Quix*o*tic | Theater Critic's Choice | Chicago Reader

Quix*o*tic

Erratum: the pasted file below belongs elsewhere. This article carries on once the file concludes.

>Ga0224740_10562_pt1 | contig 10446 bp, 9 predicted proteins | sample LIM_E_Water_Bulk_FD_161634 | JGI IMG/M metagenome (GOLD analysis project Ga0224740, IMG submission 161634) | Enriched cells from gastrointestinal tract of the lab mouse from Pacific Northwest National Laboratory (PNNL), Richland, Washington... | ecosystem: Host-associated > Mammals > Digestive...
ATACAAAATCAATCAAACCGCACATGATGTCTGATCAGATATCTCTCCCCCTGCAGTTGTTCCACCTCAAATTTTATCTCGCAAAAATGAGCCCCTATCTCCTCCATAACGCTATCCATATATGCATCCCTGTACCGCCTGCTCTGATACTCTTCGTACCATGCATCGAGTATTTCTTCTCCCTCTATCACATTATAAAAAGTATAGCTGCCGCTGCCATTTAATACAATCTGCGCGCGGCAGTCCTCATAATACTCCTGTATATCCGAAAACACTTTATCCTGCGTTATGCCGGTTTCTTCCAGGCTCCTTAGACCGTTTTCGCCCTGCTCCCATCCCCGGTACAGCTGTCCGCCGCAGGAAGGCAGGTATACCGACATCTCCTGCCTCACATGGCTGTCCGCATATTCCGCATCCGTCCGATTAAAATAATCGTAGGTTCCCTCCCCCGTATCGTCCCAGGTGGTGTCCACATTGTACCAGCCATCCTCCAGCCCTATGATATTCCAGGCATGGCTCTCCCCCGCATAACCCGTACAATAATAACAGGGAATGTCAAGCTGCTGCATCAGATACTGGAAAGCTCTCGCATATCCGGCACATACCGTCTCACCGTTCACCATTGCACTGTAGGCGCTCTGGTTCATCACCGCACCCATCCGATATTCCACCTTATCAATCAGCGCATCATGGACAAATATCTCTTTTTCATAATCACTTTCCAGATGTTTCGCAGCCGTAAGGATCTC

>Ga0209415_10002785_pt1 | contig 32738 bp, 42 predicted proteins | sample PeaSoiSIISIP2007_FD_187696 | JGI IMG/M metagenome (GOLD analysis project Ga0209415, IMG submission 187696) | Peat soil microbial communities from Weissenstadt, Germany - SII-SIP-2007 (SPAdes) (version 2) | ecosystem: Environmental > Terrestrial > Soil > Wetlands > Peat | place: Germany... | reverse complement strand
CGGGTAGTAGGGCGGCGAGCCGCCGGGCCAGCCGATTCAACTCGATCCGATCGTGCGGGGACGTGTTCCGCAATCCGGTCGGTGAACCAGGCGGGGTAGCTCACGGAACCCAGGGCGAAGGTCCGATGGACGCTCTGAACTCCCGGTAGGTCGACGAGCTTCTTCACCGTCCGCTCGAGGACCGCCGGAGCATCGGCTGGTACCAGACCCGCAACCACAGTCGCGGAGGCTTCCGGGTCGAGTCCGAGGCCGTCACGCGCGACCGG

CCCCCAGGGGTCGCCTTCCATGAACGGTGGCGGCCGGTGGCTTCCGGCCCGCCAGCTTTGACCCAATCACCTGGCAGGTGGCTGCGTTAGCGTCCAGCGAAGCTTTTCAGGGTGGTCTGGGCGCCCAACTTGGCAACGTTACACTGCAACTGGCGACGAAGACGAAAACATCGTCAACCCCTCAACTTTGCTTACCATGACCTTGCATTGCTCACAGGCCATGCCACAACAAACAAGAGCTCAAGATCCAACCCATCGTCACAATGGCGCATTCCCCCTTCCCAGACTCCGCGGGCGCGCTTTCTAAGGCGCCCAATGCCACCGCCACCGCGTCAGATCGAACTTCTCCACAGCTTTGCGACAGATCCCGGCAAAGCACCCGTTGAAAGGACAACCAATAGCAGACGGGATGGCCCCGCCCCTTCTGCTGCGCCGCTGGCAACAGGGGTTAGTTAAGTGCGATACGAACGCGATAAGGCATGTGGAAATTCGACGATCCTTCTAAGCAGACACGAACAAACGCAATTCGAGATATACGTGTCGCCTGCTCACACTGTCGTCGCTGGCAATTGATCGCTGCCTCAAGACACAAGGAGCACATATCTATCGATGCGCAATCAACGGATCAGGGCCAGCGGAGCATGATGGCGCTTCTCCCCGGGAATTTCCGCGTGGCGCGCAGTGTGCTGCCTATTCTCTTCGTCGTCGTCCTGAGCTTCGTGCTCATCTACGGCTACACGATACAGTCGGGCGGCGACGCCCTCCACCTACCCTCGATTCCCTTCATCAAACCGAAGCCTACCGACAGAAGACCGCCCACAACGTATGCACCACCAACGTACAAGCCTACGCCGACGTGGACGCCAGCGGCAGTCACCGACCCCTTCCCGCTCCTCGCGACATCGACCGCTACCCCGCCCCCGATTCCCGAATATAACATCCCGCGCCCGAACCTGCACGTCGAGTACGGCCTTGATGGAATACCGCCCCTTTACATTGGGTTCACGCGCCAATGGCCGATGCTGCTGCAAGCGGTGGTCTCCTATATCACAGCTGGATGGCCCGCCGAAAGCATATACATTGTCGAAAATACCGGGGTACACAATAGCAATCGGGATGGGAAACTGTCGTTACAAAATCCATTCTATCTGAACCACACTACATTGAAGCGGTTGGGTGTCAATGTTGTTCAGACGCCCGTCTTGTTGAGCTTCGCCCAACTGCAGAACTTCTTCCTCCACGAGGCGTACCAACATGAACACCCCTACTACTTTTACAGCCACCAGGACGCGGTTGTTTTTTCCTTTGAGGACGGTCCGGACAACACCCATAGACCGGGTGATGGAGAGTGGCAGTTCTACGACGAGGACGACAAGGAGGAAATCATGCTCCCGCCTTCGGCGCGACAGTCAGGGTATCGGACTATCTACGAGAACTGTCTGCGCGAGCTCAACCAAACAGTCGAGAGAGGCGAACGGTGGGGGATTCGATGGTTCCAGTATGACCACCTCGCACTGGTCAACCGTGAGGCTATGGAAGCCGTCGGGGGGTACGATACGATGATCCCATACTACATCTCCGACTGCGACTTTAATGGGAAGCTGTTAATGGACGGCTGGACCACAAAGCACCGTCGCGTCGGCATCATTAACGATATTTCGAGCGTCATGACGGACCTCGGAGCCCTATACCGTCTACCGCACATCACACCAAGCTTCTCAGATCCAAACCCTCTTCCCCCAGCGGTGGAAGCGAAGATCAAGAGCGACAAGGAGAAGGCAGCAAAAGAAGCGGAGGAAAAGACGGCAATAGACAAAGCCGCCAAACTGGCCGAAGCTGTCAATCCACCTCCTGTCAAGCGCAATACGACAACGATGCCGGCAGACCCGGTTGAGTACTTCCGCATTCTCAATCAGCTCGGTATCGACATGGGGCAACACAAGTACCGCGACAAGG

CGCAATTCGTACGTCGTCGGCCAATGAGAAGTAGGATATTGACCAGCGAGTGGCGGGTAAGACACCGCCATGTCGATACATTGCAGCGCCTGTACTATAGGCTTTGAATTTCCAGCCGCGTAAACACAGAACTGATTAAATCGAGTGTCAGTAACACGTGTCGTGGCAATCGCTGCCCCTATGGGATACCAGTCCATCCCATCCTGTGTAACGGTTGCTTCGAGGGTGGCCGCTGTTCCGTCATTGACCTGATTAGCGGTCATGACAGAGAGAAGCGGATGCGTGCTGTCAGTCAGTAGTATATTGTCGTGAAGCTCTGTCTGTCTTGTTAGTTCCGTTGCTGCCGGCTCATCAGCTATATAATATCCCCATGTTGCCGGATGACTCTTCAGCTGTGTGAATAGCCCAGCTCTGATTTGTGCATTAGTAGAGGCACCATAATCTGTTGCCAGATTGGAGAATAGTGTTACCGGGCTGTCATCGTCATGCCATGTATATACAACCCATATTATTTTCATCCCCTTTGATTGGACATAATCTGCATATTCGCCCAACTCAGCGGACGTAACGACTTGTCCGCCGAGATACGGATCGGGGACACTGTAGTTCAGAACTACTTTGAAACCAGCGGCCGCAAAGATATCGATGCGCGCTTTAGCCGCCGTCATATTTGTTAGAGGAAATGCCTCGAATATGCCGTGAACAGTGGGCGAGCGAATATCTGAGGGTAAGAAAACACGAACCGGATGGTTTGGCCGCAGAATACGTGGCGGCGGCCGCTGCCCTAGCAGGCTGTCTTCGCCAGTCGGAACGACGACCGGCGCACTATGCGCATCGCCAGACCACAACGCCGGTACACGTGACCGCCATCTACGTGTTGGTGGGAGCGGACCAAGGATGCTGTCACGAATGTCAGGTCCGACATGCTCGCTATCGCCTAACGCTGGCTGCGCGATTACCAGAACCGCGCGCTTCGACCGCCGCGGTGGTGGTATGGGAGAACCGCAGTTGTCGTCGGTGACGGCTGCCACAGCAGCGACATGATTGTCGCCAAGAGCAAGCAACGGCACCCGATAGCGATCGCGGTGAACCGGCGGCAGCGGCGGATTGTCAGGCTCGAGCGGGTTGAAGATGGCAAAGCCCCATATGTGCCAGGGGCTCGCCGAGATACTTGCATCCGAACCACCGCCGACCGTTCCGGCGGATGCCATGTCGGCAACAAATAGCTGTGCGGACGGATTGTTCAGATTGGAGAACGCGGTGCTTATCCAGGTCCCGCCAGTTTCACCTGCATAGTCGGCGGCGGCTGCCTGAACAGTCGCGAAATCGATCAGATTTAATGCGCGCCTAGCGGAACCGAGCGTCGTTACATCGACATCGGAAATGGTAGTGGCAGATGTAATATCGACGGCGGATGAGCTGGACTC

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Since leaving Autoclave--the short-lived but excellent DC art-pop quartet that also gave the world Mary Timony--in 1991, guitarist Christina Billotte has favored music that's rougher and creepier. She made two albums of disheveled but catchy punk rock streaked with horror-flick imagery with Slant 6; her current group is Quix*o*tic, a trio with her sister Mira on drums and Mick Barr--also of the prog-punk band Orthrelm--on bass, and their music is even darker and less polished. The group's new album, Mortal Mirror (Kill Rock Stars), picks up where its self-released debut, Night for Day, left off, inconsistently and sometimes bizarrely mixing raw garage rock, palsied soul, surf licks, and even work songs. Between Christina's lean single-note lines and Mira's tepid drumming Quix*o*tic can come off as painfully amateurish, but then there's no wasted energy either. On songs like "Open Up the Walls" and "The Breeze," where the guitar parts sound like interpolations of incidental music from The Addams Family, Mira's robotic shuffles and rolling tom lines come off as purposeful, and Barr's nimble if unfussy lines more often than not succeed in holding the pieces together. The sisters almost methodically suck the soul out of covers like Billy Stewart's "Sitting in the Park" and the Aaron Neville classic "Tell It Like It Is," but their delicate and generally true original melodies create nice tension with the minimalist instrumentation. And perversely their own "Anonymous Face" (except for a drum break by Christina, manning the kit while Mira sings, that brings to mind Ed Begley in Spinal Tap) sounds like a lost Oscar Brown gem. Friday, August 16, 10 PM, Empty Bottle, 1035 N. Western; 773-276-3600.

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